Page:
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Full name John Sullivan
Born February 5, 1945, Stalybridge, Cheshire
Died February 22, 2006 (aged 61 years 17 days)
Major teams Lancashire
Batting style Right-hand bat
Bowling style Right-arm medium
|First-class span||1963 - 1976|
|List A span||1963 - 1976|
John Sullivan was a key member of the Lancashire side that won the first two John Player League competitions in 1969 and 1970 and three consecutive Gillette Cup finals between 1970 and 1972.
He joined Lancashire in 1961, making his first-class debut two years later when he was 18 in a match against Cambridge University. He played five County Championship games in 1963 but only one the following season as he struggled initially in a weak Lancashire side. He started to blossom first under the captaincy of Brian Statham from 1965 to 1967 and more particularly under Jack Bond for whom he was a regular in a settled team which for many seasons began: Wood Lloyd (D), Pilling, Lloyd (CH) and ended Simmons, Hughes, Lever and Shuttleworth. He was awarded his county cap in 1969 and in all played 154 first-class matches before his retirement from county cricket in 1976 although his averages of 20 with the bat and 29 with the ball do not do justice to his whole-hearted endeavour.
He was one of the first players for whom the term "bits and pieces cricketers" could have been invented because it was in one-day cricket that he demonstrated his true value. He made useful runs in the middle order and bowled his unremarkable medium-pace seamers with a parsimony that his captains valued highly. Above all he fielded brilliantly in a side that was full of outstanding fielders and a wicketkeeper who, in the person of Farokh Engineer, inspired by example. He featured in all the great games of that era - the three Lord's finals, the "David Hughes" 1971 semi-final victory over Gloucestershire, famously won at 8.50pm, and the 1970 win over Yorkshire which clinched the second John Player trophy. The last remains the only Lancashire game I have been locked out of. I had to travel back home on the bus in high dudgeon but soon recovered to watch on television as Sullivan and Pilling both made fifties to render Boycott's 81 meaningless and guide Lancashire to the most satisfying of Roses triumphs.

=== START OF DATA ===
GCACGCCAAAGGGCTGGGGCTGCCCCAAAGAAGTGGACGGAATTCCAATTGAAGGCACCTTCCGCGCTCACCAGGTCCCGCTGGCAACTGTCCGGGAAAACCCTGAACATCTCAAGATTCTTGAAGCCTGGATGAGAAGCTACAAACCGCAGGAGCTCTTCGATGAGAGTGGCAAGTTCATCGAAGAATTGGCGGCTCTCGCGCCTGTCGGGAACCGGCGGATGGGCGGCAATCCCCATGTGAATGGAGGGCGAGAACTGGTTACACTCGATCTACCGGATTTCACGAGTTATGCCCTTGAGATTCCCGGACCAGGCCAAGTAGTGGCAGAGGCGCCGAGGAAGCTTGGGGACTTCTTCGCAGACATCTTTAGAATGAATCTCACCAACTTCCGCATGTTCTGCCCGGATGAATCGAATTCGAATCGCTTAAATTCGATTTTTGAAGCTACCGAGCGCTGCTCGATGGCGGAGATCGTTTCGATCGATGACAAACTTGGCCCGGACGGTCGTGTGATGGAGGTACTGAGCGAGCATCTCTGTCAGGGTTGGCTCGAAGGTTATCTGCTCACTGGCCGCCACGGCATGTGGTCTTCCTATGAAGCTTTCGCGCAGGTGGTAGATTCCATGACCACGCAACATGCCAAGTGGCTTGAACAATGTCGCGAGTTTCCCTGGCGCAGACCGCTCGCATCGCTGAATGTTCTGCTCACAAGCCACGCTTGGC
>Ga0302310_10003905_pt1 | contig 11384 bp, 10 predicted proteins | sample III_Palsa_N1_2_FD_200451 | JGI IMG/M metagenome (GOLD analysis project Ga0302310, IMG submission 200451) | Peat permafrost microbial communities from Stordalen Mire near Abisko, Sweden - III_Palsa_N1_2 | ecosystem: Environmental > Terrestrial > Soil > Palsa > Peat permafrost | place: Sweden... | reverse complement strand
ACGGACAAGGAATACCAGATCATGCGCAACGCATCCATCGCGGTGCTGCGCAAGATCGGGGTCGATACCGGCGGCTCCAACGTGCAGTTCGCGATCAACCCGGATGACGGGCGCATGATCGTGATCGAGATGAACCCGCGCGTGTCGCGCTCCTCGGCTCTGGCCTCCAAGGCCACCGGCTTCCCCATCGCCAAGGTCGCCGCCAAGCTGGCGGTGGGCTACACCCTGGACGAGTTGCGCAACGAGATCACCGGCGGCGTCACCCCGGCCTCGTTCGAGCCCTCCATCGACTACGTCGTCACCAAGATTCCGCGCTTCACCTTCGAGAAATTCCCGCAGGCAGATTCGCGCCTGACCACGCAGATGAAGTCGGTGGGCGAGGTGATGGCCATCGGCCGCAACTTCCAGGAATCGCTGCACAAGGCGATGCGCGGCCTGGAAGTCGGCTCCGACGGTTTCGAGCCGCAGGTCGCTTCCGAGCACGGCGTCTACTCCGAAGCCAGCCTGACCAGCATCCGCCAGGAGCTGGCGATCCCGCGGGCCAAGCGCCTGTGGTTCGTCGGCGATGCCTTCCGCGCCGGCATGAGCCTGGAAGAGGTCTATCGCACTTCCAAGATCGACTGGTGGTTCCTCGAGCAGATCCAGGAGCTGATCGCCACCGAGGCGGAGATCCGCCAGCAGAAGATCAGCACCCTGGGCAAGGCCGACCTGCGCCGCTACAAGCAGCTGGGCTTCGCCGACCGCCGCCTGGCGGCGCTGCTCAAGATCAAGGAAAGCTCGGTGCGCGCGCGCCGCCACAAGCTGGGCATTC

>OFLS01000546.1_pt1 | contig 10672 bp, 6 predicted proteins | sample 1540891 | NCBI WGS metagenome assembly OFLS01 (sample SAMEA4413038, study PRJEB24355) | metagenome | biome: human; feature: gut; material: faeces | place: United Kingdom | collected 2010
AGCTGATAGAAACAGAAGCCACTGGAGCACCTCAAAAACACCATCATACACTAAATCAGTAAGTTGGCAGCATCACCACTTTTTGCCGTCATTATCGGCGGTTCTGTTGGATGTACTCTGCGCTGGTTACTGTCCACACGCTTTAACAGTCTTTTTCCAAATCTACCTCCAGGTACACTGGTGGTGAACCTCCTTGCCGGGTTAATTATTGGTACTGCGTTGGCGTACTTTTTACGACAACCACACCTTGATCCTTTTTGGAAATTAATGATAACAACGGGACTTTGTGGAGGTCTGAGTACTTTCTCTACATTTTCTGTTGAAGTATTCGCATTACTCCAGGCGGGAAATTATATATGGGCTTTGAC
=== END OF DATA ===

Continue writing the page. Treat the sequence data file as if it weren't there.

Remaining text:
David Lloyd recalls Sullivan as an "impact player" - someone who could take two wickets or hit a powerful 30 to turn a game. In one John Player match against Leicestershire, when Lloyd had made a hard-fought 98, Sullivan came in and blasted 43 in 14 balls. These kinds of performances were always more valuable in one-day cricket than in the longer form of the game. He never managed a hundred in either form but he was the perfect squad member. He never sought the limelight and, playing in a team which included great players like Clive Lloyd and Engineer as well as local characters like Harry Pilling and Jack Simmons and England internationals like Frank Hayes, Peter Lever and David Lloyd, he was never going to get it.
Yet all of them knew that Lancashire's biggest weapon in those glory days was the strength of their team spirit and nobody embodied that spirit better than
Over the last few months, he has slowly moved from a flashy finisher, to a more measured risk manager
It was Grant Elliott and New Zealand's time in Auckland. Not South Africa's. But the Proteas will leave this tournament wondering when that will ever change. Maybe next time.